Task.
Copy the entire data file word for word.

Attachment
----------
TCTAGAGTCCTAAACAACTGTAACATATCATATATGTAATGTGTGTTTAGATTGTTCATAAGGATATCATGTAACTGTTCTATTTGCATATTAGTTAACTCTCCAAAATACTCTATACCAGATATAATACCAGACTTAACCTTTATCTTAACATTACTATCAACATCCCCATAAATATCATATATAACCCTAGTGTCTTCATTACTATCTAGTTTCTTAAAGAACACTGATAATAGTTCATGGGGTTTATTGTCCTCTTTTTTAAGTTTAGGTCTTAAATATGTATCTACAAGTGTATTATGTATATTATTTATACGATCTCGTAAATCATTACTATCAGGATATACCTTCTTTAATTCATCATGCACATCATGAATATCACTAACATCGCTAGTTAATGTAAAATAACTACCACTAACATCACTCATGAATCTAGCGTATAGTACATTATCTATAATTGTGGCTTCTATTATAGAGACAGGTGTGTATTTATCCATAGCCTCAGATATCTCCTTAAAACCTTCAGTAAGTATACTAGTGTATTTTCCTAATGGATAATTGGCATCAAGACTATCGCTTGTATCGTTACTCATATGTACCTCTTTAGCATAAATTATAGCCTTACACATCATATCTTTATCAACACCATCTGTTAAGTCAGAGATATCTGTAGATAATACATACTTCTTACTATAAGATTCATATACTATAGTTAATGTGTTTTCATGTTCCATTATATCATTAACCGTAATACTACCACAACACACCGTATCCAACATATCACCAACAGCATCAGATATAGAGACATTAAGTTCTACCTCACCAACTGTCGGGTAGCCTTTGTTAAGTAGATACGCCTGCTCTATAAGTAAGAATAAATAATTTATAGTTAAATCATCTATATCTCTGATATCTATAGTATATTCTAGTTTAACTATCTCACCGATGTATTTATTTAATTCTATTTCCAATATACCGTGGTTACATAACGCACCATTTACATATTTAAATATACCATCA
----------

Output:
TCTAGAGTCCTAAACAACTGTAACATATCATATATGTAATGTGTGTTTAGATTGTTCATAAGGATATCATGTAACTGTTCTATTTGCATATTAGTTAACTCTCCAAAATACTCTATACCAGATATAATACCAGACTTAACCTTTATCTTAACATTACTATCAACATCCCCATAAATATCATATATAACCCTAGTGTCTTCATTACTATCTAGTTTCTTAAAGAACACTGATAATAGTTCATGGGGTTTATTGTCCTCTTTTTTAAGTTTAGGTCTTAAATATGTATCTACAAGTGTATTATGTATATTATTTATACGATCTCGTAAATCATTACTATCAGGATATACCTTCTTTAATTCATCATGCACATCATGAATATCACTAACATCGCTAGTTAATGTAAAATAACTACCACTAACATCACTCATGAATCTAGCGTATAGTACATTATCTATAATTGTGGCTTCTATTATAGAGACAGGTGTGTATTTATCCATAGCCTCAGATATCTCCTTAAAACCTTCAGTAAGTATACTAGTGTATTTTCCTAATGGATAATTGGCATCAAGACTATCGCTTGTATCGTTACTCATATGTACCTCTTTAGCATAAATTATAGCCTTACACATCATATCTTTATCAACACCATCTGTTAAGTCAGAGATATCTGTAGATAATACATACTTCTTACTATAAGATTCATATACTATAGTTAATGTGTTTTCATGTTCCATTATATCATTAACCGTAATACTACCACAACACACCGTATCCAACATATCACCAACAGCATCAGATATAGAGACATTAAGTTCTACCTCACCAACTGTCGGGTAGCCTTTGTTAAGTAGATACGCCTGCTCTATAAGTAAGAATAAATAATTTATAGTTAAATCATCTATATCTCTGATATCTATAGTATATTCTAGTTTAACTATCTCACCGATGTATTTATTTAATTCTATTTCCAATATACCGTGGTTACATAACGCACCATTTACATATTTAAATATACCATCA